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[REBOL] Mold, load and Core 2.6

From: holger:rebol at: 6-Mar-2002 10:34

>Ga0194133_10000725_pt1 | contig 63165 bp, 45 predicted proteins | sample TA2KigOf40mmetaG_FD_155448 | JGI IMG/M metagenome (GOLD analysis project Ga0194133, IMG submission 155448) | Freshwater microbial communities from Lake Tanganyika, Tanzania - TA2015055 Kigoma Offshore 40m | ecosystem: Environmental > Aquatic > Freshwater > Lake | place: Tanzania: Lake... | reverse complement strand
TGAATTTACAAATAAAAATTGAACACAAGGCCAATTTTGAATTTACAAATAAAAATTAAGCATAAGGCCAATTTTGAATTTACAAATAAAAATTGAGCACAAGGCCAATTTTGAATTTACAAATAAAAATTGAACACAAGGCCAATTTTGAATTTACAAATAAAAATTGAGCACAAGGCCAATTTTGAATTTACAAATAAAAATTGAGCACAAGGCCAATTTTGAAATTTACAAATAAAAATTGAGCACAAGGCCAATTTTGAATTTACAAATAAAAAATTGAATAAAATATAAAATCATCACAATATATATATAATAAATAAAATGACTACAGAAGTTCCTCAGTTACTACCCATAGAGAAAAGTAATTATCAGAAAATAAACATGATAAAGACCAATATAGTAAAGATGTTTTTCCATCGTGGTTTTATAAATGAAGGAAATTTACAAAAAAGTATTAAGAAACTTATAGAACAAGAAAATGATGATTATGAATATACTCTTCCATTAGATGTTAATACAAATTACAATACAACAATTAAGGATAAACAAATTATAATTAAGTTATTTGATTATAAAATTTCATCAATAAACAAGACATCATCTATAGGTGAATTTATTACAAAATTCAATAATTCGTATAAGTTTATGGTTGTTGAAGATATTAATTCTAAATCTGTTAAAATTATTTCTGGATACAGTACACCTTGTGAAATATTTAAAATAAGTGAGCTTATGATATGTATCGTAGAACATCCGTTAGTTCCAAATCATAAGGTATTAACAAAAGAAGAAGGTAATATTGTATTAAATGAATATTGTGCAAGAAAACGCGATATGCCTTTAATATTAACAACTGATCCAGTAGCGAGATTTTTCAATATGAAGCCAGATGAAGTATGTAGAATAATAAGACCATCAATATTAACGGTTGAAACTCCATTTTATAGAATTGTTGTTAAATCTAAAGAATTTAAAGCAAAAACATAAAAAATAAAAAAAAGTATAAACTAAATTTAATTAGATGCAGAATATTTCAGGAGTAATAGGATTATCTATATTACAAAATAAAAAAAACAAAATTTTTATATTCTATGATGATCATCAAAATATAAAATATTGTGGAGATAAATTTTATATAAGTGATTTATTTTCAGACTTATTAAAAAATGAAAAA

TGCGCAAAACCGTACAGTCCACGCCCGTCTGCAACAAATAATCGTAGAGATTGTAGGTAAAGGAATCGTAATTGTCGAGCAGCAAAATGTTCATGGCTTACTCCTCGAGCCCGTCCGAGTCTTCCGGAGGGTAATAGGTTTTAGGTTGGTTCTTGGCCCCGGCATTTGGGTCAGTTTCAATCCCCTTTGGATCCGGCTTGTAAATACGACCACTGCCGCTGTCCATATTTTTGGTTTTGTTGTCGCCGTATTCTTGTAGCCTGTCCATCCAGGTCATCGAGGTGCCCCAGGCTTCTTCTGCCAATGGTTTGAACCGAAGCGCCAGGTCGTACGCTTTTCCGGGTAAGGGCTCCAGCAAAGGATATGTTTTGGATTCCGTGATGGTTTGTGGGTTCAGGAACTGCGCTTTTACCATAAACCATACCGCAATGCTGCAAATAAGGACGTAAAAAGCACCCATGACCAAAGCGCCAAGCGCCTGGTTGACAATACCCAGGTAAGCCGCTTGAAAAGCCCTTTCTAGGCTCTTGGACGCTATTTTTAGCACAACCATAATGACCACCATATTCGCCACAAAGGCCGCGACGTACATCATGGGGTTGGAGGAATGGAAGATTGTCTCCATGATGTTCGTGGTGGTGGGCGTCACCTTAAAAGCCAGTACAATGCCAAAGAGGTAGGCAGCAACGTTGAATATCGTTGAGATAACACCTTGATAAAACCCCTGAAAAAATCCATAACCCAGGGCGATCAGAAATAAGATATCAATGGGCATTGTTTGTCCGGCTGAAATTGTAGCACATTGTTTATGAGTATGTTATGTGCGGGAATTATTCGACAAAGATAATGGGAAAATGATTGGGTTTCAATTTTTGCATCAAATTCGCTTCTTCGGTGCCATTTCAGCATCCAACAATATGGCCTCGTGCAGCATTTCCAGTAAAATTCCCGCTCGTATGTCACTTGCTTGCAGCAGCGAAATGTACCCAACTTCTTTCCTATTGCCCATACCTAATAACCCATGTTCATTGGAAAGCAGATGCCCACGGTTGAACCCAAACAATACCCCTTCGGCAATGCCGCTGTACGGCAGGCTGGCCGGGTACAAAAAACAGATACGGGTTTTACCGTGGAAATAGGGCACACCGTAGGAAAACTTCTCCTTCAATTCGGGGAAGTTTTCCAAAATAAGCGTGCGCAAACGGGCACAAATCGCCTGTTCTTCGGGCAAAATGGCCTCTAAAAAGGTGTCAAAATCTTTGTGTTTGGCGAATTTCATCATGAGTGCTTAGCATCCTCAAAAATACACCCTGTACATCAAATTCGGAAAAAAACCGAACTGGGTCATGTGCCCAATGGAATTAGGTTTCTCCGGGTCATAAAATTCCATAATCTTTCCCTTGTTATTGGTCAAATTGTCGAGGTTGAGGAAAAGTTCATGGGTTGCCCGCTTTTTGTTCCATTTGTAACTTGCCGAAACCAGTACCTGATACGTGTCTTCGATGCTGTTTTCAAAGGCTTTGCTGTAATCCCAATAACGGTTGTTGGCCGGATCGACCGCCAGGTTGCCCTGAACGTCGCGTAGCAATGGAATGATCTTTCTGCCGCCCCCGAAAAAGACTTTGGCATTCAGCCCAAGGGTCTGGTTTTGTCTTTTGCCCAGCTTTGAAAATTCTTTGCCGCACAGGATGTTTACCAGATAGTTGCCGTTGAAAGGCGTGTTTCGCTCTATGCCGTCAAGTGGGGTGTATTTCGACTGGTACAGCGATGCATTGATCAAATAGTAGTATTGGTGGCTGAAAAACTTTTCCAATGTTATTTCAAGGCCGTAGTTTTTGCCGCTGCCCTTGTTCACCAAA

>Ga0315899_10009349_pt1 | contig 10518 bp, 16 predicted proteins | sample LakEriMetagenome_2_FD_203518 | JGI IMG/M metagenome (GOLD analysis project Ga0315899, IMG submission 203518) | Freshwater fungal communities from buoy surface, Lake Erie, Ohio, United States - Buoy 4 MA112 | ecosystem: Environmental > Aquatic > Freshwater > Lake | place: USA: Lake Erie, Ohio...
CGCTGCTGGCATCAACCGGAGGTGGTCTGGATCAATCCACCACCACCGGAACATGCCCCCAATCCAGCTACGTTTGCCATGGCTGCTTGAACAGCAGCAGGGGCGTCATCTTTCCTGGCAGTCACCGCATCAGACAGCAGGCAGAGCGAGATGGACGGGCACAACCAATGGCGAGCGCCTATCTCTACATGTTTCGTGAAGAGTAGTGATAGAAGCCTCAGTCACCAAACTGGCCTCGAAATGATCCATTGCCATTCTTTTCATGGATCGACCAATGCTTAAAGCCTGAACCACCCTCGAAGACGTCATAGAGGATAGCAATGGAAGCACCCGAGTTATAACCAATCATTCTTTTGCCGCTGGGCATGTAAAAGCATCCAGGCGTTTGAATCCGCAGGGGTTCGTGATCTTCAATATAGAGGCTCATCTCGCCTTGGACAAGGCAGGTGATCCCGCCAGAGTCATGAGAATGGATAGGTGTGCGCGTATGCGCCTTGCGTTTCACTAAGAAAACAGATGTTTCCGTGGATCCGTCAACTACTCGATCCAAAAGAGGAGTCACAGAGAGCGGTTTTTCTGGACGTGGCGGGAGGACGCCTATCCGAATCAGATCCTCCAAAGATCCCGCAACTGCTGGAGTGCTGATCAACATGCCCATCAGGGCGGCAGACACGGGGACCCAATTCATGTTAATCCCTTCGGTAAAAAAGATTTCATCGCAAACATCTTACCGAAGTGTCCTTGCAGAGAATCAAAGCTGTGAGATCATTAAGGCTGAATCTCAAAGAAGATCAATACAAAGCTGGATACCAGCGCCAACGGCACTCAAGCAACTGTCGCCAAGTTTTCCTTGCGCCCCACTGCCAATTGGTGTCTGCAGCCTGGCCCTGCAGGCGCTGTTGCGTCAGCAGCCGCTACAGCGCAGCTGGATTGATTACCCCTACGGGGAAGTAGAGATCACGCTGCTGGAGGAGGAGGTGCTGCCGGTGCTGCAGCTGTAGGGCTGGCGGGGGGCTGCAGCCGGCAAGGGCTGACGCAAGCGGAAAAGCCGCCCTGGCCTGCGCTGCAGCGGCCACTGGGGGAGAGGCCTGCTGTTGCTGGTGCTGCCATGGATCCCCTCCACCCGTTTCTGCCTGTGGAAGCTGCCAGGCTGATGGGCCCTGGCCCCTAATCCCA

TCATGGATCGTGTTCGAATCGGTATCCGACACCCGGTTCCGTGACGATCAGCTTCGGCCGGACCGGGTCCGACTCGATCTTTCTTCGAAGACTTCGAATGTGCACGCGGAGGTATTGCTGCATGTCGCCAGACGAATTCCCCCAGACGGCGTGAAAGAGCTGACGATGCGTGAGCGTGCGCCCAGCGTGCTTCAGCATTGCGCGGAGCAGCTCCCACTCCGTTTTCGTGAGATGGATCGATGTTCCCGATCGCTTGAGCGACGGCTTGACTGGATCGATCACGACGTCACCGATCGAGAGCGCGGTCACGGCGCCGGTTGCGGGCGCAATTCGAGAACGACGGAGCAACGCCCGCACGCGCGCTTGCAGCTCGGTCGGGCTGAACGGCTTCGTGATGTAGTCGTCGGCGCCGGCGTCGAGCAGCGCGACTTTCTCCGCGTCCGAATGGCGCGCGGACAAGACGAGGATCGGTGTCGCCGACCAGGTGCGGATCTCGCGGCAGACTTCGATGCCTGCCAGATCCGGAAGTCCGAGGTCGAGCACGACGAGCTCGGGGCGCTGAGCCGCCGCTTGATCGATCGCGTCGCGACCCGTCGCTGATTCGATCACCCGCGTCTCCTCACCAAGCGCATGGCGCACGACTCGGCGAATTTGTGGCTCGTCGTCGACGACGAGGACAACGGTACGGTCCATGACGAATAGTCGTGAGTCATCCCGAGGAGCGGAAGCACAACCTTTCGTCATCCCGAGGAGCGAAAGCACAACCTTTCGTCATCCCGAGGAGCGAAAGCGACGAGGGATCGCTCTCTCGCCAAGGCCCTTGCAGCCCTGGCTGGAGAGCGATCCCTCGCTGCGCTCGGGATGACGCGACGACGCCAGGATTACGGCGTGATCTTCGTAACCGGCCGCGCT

Here are some comments regarding the recent discussion on mold and load, explanations of which of those observations represent bugs and which do not, and what is going to change in the next upcoming Core 2.6 release: First of all, the *intended* use of load and mold for data is in the following way: stored data -> load -> data in memory -> mold -> stored data. Technically, instead of "load" you should use "first load/all", because load/all is more "transparent" in that it does not try to interpret the header or remove an outermost block. If used in this way, i.e. always starting off with load, there are, as far as we are aware of, no bugs in mold or load. Sometimes people try to use load and mold in a different way: data in memory -> mold -> stored data -> load -> data in memory i.e. to serialize data. If used for serialization, mold and load have a number of limitations, just like any other serialization system in any language. Some of the limitations are unavoidable (how do you serialize an open socket connection ?), others could be removed by improvements in the implementation. We are currently aware of the following issues when using load and mold for serialization: 1. Serialization means creating literal representations of data. Unfortunately not all datatypes *have* literal representations. This leads to two types of problems: 1.a) Some values, when molded, become words, and are thus indistinguishable from regular words. For instance "mold 'none" and "mold none" both result in none , which, when loaded back, becomes the word none, not the value none. Comment: Will be addressed in Core 2.6. 1.b) Some values, when molded, become a sequence of values that represent instructions how to recreate the value. For instance molding a hash! results in something like "make hash! [1 2 3]". The problem with that is that it requires the loading script to evaluate the resulting block (which it ordinarily is not supposed to do, because other items in the block, e.g. words, cannot be evaluated, plus evaluation is a security risk if the data is untrusted). Comment: Will be addressed in Core 2.6. 2. Series indices are not included in the molded data. For instance a string series "abc" with an index of 2 becomes "bc" after mold and load. Molding drops the data before the index. Comment: Will be addressed in Core 2.6. 3. It is not possible to create an object! without performing an evaluation of the value fields, i.e. molding and loading an object! represents a security risk, even if the loader is careful and explicitly checks for the words "make" and "object!", because the spec block may contain expressions with side effects. 3.a) A related issue: Objects have to be molded in such a way that the resulting object spec block can be evaluated. This causes some problems and ambiguities, e.g. object containing lit-words or set-words as values are not correctly molded and loaded, because during evaluation such values do not behave as regular values, but have side effects. Comment: Will be addressed in Core 2.6. 4. In memory it is possible to create values of certain datatypes that include characters or expressions that are usually not valid for that particular datatype. For instance it is possible to create an email! value which does not contain an "@" sign, or an issue which contains a semicolon. mold and load do not handle this correctly, because the scanner requires certain hints to identify datatypes. Comment: Not a bug, will not be addressed. Creating datatypes with invalid contents is simply an invalid operation. REBOL allows you to do it (because type restrictions are only checked when scanning), but that does not mean that it is a valid thing to do. If you want to be able to process arbitrary data then you need to use string! and binary! only. Other string series have limitations on their structure which have to be complied with for mold and load to work. 5. Various issues regarding references (circular or otherwise). This is always difficult to handle in the context of serialization. There are three cases: 5.a) The data represents a tree, i.e. each item is referenced no more than once, and there are no cycles. For this type of data mold and load should work without problems, and this is the type of data organization recommended if data needs to be serialized. 5.b) The data represents a directed, acyclic graph, i.e. there are no cycles, but data items can be referenced more than once. For this type of data mold and load should still work, but the referenced items may be included in the molded data separately for each reference, i.e. after loading the data back the references point to separate items. 5.c) The data represents a general, directed graph, with cycles. This is strongly discouraged :-). mold and load will not work at all with this kind of data. Comment: No changes are planned regarding this, and the current behavior is not considered to be a bug. Serialization of data structures with non-tree-based references requires special serialization functions. mold and load are not suitable for this. 6. Word bindings are not preserved by mold. Comment: Not a bug. No changes are planned regarding this. It would be pretty much impossible to correctly preserve word bindings without saving the complete REBOL machine state :-). Load always binds words into the global context. As far as mold and save are concerned, the major change for Core 2.6 is the /all refinement, which makes mold and save more suitable for serialization. The /all refinement has the following effects: - (Almost) all data types are molded in a literal form. Datatypes which already have a natural literal form continue to use this form (integer, words etc.) Datatypes which so far have not had a literal form will use a new notation that acts as a pseudo-literal. This notation is "#[type! description]" or, for some datatypes, "#[value]" (without the quotes). For instance: Value-oriented pseudo-literals: true -> #[true] false -> #[false] none -> #[none] unset! -> #[unset!] Datatype-oriented pseudo-literals: object -> #[object! [a: 1 b: 2 ...]] list -> #[list! [a b c ...]] etc. When loading pseudo-literals back no special refinements have to be used with 'load. The 'load function recognizes pseudo-literals just like all other literals. - When a series with an index different than the head of the series is molded then the complete series is molded while preserving the index. To do this, the series is molded in its pseudo-literal form, with the index following the content. For instance the string "abc" with an index at position 2 is molded as "#[string! "abc" 2]. Loading the string back results in a string "abc" with an index at position 2. - When object pseudo-literals are loaded the spec block is not treated as a block to be executed under the object's context, but strictly as a name/value pair block. This allows objects containing set-words, lit-words etc. to be loaded correctly. For instance #[object! [a: val: b: 1]] results in the object [ a: val: (a containing the set-word val) b: 1 ] instead of object [ a: 1 val: 1 b: 1 ] as you would get from make object! [a: val: b: 1]. Also, the value items are not evaluated before storing them in the object. They are treated as literals. These changes should make it completely safe to send molded objects across untrusted communication lines and load them back at the receiver. Please note that the normal output format of mold and load is not affected at all. The changes only affect the output of mold/all and load/all. The intended use is: - If you start with a string representation or a file, load that file, manipulate the resulting block, and then write the block back into a file, then use mold or save without the /all refinement. - If you start with some data structure in memory, mold it for serialization purposes, store it on disk or send it across a network, and then load it back, then use mold or save with the /all refinement. -- Holger Kruse [kruse--nordicglobal--com]